Cadbury consumers build bikes for Ghana
A national campaign starts today driving candy fans to a virtual UPC-driven bike factory.
Cash and car prizes just aren’t as tempting as they used to be for millennials, Cadbury’s target 19- to 25-year-old demo. They’re increasingly interested in contributing to social causes, which is why a new, elaborate Cadbury program called the Bicycle Factory aims to send 5,000 bicycles to communities in Ghana – where Cadbury cocoa is grown.
The Bicycle Factory allows consumers to enter the UPC code from any Cadbury gum, chocolate or candy product online at TheBicycleFactory.ca, where they can watch their product go through the ‘factory’ and come out at the other end as a bike part. One bike is made up of 100 parts (or UPC codes). There is also the added incentive of prizes, including the grand prize trip to Ghana to witness the bikes being delivered.
‘Our take on it was that maybe [monetary prizes] were starting to lose relevancy, and just weren’t breaking through like they once might have,’ says Simon Creet, creative director at Toronto-based agency The Hive Strategic Marketing, which developed the campaign’s detailed microsite as well promotional creative. ‘Particularly with younger generations, it wasn’t important what they would win, but that they can help out a little bit.’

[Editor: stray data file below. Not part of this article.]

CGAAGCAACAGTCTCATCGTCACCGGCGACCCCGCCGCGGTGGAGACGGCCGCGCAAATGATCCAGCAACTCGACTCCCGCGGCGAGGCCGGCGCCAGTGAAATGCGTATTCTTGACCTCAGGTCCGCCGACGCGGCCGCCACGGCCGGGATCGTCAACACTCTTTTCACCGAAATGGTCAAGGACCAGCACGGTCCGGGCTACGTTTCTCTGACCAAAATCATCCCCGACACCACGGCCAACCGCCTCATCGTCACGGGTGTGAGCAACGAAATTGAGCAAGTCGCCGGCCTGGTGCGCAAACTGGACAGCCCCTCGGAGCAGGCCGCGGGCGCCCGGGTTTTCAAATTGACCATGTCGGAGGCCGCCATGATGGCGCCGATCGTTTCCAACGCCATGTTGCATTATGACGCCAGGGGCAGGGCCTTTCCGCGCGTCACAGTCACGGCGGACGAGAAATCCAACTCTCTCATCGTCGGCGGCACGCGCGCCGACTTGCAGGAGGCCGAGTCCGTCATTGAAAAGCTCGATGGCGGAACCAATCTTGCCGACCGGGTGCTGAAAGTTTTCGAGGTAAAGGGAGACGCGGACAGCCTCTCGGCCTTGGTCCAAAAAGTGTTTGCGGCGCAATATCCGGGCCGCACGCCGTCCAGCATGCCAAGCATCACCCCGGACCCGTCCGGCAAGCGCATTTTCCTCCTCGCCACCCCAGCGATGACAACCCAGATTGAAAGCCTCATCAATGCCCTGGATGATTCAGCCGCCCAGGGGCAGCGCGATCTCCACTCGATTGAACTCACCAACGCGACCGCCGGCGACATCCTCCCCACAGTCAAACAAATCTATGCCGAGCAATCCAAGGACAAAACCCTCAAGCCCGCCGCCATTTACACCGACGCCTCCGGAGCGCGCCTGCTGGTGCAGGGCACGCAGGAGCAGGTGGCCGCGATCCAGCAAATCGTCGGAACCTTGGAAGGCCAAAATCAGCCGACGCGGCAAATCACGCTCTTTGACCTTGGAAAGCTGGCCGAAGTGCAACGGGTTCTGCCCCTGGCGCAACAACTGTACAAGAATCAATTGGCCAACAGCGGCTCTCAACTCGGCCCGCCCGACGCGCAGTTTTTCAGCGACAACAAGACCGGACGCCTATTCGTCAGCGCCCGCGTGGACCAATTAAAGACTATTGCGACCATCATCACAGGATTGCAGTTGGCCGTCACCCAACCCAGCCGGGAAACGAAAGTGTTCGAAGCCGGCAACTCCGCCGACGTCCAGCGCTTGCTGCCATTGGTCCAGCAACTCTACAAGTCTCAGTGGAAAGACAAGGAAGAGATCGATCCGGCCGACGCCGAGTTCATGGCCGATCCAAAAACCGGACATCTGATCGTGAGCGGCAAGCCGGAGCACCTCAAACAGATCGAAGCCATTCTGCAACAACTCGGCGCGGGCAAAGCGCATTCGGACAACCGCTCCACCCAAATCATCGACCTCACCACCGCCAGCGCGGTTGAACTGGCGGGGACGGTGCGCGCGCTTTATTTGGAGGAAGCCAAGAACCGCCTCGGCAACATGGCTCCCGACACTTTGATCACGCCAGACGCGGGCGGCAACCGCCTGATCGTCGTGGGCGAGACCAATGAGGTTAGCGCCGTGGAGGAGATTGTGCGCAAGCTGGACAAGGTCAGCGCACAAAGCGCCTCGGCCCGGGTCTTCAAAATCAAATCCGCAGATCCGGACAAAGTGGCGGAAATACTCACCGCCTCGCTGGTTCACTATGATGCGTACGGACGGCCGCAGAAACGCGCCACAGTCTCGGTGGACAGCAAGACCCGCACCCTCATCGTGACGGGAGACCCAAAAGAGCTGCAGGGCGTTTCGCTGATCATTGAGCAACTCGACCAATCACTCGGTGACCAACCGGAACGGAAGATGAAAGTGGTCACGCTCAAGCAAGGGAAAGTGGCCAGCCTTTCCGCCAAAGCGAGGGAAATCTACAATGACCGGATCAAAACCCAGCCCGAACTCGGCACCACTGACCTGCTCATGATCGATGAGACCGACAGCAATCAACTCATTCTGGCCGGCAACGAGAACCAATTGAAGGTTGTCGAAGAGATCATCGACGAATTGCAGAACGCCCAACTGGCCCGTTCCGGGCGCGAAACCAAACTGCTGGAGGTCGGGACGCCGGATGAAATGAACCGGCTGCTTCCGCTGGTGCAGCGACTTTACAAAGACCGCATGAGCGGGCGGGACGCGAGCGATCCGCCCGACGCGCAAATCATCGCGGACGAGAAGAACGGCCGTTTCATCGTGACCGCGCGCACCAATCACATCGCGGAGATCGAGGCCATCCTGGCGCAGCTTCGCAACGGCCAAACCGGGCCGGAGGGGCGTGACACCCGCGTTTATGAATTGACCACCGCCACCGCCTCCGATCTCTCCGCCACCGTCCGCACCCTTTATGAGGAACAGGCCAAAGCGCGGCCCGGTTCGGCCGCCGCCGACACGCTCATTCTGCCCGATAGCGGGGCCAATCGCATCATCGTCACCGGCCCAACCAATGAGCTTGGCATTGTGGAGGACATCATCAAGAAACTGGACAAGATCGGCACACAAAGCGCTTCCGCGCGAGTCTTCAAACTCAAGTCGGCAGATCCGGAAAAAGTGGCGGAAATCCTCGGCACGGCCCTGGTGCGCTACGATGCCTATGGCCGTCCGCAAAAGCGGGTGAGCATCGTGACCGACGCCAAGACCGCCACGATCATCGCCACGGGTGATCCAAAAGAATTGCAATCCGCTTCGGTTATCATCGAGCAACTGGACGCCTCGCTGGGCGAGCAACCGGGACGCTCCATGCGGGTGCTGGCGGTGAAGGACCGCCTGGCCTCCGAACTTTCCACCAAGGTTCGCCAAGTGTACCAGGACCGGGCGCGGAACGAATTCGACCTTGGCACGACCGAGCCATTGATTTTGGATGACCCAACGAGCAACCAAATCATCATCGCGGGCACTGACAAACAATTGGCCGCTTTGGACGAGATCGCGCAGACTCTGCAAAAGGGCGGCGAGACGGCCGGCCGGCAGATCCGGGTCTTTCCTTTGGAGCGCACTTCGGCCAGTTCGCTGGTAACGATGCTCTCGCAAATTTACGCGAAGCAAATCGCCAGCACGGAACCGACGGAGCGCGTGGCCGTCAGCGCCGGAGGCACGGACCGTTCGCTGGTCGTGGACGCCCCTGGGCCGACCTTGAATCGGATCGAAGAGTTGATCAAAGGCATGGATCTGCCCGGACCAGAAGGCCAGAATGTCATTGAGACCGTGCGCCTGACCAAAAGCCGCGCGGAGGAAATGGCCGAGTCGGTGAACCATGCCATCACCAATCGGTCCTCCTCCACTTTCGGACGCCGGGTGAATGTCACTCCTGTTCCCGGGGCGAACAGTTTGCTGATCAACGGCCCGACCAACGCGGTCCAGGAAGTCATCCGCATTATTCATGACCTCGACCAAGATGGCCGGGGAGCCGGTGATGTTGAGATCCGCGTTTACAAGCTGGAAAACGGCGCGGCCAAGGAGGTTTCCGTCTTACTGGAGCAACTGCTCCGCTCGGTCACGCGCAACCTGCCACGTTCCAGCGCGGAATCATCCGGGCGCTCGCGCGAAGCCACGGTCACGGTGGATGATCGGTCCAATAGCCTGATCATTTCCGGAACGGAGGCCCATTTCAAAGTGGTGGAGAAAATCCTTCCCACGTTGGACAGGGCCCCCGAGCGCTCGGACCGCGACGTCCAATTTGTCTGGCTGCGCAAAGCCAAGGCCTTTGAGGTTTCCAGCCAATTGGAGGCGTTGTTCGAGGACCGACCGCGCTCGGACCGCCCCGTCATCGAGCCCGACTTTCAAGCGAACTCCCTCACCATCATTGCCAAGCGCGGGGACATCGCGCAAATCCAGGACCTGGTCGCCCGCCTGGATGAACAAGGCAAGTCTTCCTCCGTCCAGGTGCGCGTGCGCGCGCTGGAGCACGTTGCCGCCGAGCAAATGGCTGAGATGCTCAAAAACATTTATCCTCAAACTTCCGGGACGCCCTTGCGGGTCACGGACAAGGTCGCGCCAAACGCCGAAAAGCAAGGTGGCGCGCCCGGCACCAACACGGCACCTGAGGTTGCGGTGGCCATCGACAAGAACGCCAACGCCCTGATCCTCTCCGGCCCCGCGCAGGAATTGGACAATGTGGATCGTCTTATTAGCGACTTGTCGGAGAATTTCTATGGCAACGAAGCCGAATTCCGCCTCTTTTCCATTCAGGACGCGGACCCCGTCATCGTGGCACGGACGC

Starting today, media promoting the campaign, purchased by Cossette, includes national ads on Global Television, as well as several specialty channels including MuchMusic, Teletoon, Showcase and TVA and TQS in Quebec, as well as print runs in Metro daily newspapers. Also, in mid-May, an ambient stunt will be executed in Toronto, Montreal and Vancouver, placing promotional notes in the shape of ambulances and school buses (because in Ghana bikes are just as valuable as those means of transportation) on parked bicycles across the cities. As well, a 12-second Bluetooth broadcasting spot is running in 25 locations in Broadburst mobile media’s network.
TheBicycleFactory.ca also introduces a viral component by allowing visitors to send out invitations and form their own team. That way they can set up their own separate workshop where a bike is built piece by piece, showing a tangible result to the team.